I haven’t written anything for a while. This is due in part because several difficult events collided in my life the past few months. Among other things, I’ve spent the past 3 months helping my mother. She landed in ER one night the end of April and we nearly lost her. We thought she was suffering from a stroke. It turned out that her electrolytes were dangerously low, especially her sodium level. Who knew that something that sounds quite simple could be so devastating?!
When her sodium level plummeted, the cells of her body filled with fluid. The symptoms mimicked a stroke and she has spent the past 3 months regaining strength, agility, and her memory. For a few weeks, she stayed with us after being released from the hospital. During this time we did our best to help her recuperate. Physical therapy came in a couple of times a week to help her, as did wonderful Home Health nurses as my very determined mother fought her way back to a sense of normalcy. We were assured that in time, she would probably make a full recovery. This gave us an important hope to cling to on challenging days.
We found ourselves rejoicing in small victories, like mastering how to use a cane, and seeing bits and pieces of my mother’s personality resurface. In time she impressed the nice physical therapy people, and they released her from their care. As she recovered, we all realized the next step was to ease her back into her normal routine, and so we loaded her up and moved her back to her nearby apartment where she could relearn daily skills that most of us take for granted, like using the television remote, and the phone. I found myself reliving the emotions that went with sending our kids off to college. Was she ready for this? Had we taught her all she needed to know? True, I was only a phone call away, but it was still a bit of an adjustment.
I came in each morning to help her get ready for the day and to make sure meals, meds, and exercises were on track. Again, it was a challenging time that consumed numerous hours. The first few ventures into public realms, like the local grocery store, were entertaining as we worked on rebuilding strength and social skills. Friends and family members often called to check on the progress being made, and some were disappointed to find that Mom wasn’t quite back 100% yet.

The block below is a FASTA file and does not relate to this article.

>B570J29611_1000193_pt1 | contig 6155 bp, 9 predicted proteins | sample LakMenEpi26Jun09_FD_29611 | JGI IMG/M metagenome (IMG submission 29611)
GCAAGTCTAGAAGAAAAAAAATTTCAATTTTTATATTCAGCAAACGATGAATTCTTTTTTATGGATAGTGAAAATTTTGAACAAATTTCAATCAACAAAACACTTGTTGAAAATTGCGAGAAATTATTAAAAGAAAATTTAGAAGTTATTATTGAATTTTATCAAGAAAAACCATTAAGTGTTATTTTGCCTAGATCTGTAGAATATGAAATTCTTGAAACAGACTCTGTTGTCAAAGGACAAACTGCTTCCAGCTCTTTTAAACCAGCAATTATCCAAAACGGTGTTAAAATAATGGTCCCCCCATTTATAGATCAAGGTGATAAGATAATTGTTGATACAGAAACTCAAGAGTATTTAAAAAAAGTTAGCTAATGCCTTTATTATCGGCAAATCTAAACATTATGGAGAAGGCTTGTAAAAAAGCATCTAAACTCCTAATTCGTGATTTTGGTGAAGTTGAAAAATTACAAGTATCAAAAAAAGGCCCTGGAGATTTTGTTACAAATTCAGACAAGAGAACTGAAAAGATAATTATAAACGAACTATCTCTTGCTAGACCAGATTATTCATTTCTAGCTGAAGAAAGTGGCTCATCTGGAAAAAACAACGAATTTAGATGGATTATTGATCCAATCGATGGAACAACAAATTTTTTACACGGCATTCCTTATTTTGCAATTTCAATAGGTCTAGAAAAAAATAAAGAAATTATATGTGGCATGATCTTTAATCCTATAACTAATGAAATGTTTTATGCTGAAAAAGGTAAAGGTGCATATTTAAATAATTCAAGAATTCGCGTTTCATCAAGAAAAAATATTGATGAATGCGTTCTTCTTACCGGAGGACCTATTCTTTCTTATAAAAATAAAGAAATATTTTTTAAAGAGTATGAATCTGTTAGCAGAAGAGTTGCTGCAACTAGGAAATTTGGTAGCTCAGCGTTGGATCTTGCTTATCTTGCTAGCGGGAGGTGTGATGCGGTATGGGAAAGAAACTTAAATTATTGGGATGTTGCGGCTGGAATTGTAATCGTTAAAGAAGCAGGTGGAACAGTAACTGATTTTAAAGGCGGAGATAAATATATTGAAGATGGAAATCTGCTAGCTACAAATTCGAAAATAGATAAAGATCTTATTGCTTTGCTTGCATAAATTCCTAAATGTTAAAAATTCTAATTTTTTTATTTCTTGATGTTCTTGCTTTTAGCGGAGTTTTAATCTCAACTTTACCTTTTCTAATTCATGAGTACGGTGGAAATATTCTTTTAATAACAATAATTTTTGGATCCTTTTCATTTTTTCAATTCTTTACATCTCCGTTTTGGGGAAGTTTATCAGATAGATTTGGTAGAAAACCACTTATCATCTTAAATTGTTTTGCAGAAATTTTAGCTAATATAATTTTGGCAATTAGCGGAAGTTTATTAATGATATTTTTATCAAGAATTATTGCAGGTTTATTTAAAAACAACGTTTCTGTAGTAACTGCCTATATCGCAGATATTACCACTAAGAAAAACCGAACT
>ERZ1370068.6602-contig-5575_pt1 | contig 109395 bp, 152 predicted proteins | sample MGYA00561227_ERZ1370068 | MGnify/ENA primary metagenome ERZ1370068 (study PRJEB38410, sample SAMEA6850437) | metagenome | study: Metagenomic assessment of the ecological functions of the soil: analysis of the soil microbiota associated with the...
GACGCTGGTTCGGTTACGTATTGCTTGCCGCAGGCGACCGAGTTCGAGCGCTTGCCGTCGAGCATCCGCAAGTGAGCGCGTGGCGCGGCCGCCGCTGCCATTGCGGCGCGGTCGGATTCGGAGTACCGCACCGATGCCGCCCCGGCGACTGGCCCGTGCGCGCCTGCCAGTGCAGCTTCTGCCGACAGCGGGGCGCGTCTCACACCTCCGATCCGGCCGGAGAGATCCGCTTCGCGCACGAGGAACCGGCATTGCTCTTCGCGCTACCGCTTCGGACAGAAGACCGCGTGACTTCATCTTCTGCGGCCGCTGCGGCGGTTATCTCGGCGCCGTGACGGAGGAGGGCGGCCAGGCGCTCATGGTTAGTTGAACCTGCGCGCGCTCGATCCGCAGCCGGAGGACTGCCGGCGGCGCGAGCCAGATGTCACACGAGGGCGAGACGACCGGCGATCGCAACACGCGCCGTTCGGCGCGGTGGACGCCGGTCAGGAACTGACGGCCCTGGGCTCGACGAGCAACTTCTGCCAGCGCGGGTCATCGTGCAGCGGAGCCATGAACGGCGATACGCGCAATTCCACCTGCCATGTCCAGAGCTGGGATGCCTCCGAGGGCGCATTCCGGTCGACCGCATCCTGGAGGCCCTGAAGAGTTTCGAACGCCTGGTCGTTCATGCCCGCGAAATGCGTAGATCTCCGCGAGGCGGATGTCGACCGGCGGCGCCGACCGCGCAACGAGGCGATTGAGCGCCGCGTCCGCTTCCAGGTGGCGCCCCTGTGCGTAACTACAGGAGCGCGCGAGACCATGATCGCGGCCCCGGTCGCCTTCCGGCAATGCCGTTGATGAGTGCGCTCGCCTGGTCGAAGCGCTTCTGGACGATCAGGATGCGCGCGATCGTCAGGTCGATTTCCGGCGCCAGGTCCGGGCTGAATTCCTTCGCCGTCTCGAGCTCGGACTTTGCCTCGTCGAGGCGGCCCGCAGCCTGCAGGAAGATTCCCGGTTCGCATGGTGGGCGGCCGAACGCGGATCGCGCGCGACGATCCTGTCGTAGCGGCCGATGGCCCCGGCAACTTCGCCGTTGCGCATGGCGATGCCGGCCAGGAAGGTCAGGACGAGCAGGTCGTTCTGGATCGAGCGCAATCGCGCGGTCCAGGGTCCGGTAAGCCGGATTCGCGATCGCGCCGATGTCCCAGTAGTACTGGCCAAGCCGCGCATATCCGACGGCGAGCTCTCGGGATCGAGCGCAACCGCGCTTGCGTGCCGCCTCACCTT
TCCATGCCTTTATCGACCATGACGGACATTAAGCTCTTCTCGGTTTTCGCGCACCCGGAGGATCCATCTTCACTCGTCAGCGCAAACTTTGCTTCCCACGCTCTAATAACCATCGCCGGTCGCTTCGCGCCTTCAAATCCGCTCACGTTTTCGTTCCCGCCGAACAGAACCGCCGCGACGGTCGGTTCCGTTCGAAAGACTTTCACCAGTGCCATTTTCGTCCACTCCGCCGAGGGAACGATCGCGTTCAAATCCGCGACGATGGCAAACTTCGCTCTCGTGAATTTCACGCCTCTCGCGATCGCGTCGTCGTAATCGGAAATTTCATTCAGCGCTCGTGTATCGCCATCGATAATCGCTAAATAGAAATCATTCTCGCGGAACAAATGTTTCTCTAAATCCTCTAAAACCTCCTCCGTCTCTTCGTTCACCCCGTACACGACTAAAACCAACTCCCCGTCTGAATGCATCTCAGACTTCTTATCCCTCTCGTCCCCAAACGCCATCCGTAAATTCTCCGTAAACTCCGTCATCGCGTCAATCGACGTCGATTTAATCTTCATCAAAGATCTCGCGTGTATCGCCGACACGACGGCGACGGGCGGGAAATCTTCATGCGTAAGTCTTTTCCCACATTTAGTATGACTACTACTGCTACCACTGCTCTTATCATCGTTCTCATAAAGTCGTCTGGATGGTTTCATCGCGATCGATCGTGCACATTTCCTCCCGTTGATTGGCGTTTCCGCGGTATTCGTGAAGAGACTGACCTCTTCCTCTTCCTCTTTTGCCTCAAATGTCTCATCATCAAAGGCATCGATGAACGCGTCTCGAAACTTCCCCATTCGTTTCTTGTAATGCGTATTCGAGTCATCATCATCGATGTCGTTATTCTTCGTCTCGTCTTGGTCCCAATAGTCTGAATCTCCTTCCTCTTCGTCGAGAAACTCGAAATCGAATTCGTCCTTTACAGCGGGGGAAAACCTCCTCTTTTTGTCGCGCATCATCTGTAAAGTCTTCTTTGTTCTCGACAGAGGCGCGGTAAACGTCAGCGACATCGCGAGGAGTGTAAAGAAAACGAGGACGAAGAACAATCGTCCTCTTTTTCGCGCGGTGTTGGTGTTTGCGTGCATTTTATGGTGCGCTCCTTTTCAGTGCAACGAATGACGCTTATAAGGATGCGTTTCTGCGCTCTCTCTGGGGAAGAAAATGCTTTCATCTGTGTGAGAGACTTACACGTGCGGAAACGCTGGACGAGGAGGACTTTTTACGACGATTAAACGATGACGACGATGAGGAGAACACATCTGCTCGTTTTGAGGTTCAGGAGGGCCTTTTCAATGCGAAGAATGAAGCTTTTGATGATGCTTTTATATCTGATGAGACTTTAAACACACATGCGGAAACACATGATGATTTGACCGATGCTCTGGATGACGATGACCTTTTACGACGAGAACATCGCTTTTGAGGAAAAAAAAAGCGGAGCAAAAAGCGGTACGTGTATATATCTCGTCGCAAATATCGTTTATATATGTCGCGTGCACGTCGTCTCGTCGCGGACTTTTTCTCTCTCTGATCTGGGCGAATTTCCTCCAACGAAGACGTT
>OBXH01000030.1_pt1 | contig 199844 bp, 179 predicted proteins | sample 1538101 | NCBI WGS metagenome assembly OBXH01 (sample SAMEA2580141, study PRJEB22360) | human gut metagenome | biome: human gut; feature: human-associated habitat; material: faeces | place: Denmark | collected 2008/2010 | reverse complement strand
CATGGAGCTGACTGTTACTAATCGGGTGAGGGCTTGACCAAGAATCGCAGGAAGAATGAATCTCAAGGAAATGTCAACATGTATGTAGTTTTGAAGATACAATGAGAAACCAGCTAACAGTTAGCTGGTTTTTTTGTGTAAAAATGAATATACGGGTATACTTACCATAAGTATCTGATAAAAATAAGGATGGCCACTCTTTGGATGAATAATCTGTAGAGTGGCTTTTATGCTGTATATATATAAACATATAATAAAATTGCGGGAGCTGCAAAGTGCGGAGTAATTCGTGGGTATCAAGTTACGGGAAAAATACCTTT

We learned that it was a miracle that she had survived. We were told that younger people had died when their sodium level wasn’t as low as Mom’s had been. This knowledge put things into perspective as others not acquainted with all we were dealing with continued to offer interesting advice.
We are seeing the light at the end of this particular tunnel. Mom’s memory is improving by leaps and bounds. She is acting more and more like herself, and her stamina has increased greatly. I count blessings daily, grateful for her example of perseverance, determination, and courage. She has faced yet another character building moment with considerable grace and fortitude.
Imagine waking up in a hospital setting, unable to move, or remember much of anything, dependent on others for the most basic human needs. I will probably never forget the look of terror on her face the first few days, as my siblings and I did our best to help her reclaim her life.
She is indeed the “Unsinkable Molly Brown,” as we have often called her during other challenging events. Hopefully her tendency to never give up will influence the rest of us to hang in there during these taxing latter days. We are all being stretched in some manner. None of us are immune to difficult trials that often descend without warning. How grateful I am for the tender mercies we saw on almost a daily basis, items that helped us know we weren’t alone in facing an overwhelming test. None of us know what the days ahead will bring, but it helps to know that prayer is real, faith soothes inner wounds, and our Father’s love dispels fear on even the darkest night.